Politics has become the art of forcing people into false binaries. It’s about suggesting that my political opponents are utterly unpalatable, and therefore no matter what I say, you must support me. This was the essence of 2016: both candidates made the same case along those lines.

But what happens when choices simply aren’t binary? What if we reduce American unity to a binary split for political gain?

That’s what we’re watching right now.

Make no mistake: there is wide consensus on the issue of NFL players kneeling for the national anthem. The vast majority of Americans think players who kneel for the anthem are disrespectful to the flag and the anthem; the vast majority of Americans also believe that players have the right to do it, and that owners have the right to fire them if they so choose.

But political actors on both sides have an interest in dividing us. And so President Trump loudly proclaims that kneeling is wrong (correct) and that players should be fired or audiences should boycott the league (incorrect from a government official); meanwhile, Democrats loudly proclaim that kneeling is justifiable (incorrect) and that the president should not push for players to be fired for exercising their free speech (correct).

Then they say that we must choose. Most Americans aren’t 100% with Trump or 100% with Colin Kaepernick; now the media and the politicians and the sports figures suggest we must pick one side or the other. We must prioritize. It’s either standing with patriotism, or it’s standing with free speech.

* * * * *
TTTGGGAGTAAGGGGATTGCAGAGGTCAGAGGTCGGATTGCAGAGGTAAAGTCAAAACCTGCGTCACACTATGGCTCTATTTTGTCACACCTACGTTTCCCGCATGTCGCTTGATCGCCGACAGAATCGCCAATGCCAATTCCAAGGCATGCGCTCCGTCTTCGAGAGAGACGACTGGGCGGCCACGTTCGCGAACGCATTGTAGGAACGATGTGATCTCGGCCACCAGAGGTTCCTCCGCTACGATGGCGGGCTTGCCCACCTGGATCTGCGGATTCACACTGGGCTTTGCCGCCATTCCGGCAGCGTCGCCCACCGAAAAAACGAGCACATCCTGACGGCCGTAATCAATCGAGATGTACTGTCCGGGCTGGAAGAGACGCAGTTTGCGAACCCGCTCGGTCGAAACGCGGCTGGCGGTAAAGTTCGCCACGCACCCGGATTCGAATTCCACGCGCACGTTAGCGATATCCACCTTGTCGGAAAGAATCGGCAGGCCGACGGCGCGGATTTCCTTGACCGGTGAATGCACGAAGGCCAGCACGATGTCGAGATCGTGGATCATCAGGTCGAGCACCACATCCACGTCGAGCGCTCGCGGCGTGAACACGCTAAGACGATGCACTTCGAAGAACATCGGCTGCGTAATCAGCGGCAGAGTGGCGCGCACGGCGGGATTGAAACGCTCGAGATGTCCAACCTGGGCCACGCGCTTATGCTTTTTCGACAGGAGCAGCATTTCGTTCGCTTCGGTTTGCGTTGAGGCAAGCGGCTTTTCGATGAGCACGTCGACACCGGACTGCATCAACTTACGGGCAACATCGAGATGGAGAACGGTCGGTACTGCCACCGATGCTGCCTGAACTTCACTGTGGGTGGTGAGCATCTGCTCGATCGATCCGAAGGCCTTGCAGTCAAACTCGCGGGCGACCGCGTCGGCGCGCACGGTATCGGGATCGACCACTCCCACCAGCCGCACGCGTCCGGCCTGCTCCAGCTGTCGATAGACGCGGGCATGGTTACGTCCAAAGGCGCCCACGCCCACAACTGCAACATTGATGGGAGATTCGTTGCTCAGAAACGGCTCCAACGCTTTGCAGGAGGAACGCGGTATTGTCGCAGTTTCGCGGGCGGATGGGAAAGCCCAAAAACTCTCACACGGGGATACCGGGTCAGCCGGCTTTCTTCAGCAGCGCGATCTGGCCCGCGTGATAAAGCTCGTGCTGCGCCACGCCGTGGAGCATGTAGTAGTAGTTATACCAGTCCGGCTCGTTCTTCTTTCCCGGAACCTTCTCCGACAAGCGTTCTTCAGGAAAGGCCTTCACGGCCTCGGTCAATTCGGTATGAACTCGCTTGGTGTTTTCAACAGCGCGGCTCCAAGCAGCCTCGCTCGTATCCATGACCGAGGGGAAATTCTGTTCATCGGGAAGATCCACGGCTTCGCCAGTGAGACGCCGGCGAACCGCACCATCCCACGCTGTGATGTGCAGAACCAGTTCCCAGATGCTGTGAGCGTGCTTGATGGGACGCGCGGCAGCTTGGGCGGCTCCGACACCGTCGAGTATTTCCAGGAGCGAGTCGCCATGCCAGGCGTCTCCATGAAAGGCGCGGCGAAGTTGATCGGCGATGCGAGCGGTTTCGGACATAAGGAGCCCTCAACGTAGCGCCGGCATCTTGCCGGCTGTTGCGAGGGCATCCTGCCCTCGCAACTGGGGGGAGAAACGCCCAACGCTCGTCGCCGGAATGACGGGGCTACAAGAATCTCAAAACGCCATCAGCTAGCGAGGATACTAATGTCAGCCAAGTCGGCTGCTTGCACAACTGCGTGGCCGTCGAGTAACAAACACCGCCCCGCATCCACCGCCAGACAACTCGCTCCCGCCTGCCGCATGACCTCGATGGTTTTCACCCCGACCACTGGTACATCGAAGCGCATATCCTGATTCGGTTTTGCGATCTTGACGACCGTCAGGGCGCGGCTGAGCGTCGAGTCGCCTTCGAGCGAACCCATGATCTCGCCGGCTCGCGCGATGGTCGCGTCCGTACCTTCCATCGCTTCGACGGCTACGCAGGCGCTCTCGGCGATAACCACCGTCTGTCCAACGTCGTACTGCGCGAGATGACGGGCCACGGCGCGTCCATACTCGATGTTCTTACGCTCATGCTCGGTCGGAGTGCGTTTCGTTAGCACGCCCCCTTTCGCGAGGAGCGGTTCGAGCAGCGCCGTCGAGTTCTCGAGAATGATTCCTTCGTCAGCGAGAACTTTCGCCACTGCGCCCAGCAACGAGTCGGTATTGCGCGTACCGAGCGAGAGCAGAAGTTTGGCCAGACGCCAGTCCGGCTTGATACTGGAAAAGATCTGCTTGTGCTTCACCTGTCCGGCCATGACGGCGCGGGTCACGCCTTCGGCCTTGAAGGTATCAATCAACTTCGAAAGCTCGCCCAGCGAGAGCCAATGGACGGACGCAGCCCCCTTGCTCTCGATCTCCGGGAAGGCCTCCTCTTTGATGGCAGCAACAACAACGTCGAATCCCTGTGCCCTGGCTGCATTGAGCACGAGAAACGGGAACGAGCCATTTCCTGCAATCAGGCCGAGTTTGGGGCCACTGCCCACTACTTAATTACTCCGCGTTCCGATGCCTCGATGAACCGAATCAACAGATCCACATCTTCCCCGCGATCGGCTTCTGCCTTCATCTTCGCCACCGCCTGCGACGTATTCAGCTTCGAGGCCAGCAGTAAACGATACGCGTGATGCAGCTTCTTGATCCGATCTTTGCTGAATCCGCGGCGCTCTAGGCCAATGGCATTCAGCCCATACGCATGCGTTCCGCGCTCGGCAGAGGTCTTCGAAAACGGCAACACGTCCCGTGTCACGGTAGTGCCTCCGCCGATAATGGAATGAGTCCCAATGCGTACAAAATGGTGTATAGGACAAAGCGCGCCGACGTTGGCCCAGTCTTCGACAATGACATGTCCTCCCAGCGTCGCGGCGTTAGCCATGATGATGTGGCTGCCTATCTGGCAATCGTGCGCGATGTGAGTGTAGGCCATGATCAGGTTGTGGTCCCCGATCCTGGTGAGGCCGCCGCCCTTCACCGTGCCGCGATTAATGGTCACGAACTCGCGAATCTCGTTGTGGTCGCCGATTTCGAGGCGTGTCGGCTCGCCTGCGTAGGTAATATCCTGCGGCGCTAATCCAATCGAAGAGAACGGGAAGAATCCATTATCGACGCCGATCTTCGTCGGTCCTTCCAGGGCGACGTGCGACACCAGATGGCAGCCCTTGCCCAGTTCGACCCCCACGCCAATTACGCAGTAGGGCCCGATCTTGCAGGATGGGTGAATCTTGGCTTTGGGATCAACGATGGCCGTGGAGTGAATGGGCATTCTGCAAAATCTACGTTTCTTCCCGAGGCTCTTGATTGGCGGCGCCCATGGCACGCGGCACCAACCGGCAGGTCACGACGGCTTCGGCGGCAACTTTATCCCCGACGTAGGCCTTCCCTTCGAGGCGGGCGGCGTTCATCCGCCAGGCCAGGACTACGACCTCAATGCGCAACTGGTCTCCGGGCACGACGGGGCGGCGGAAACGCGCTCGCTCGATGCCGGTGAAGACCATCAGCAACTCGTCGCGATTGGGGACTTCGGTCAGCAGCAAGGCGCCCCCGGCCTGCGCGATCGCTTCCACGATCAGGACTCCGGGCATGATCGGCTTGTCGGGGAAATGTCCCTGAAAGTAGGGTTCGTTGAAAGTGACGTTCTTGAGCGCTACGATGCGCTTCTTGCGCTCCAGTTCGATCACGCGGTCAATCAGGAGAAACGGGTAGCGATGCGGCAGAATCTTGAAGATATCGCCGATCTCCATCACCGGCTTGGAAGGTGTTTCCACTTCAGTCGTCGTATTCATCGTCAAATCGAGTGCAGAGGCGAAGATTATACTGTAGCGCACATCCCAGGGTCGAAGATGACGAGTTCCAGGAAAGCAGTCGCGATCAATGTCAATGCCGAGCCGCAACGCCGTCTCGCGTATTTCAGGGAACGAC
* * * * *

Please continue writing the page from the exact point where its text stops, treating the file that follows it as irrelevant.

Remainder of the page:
These false choices make the country worse. They prevent us from reaching consensus. They prevent us from even discussing the issues. Instead of addressing issues one-by-one, we pick a hot button action and then interpret it through the lens of our own choosing. We don’t debate a la 12 Angry Men; we insist on our own points of view, a la Rashomon.

But that’s not the recipe for a successful republic. If we can’t agree on basic principles — the flag is worth standing for, and so is the First Amendment — then we won’t have a republic much longer.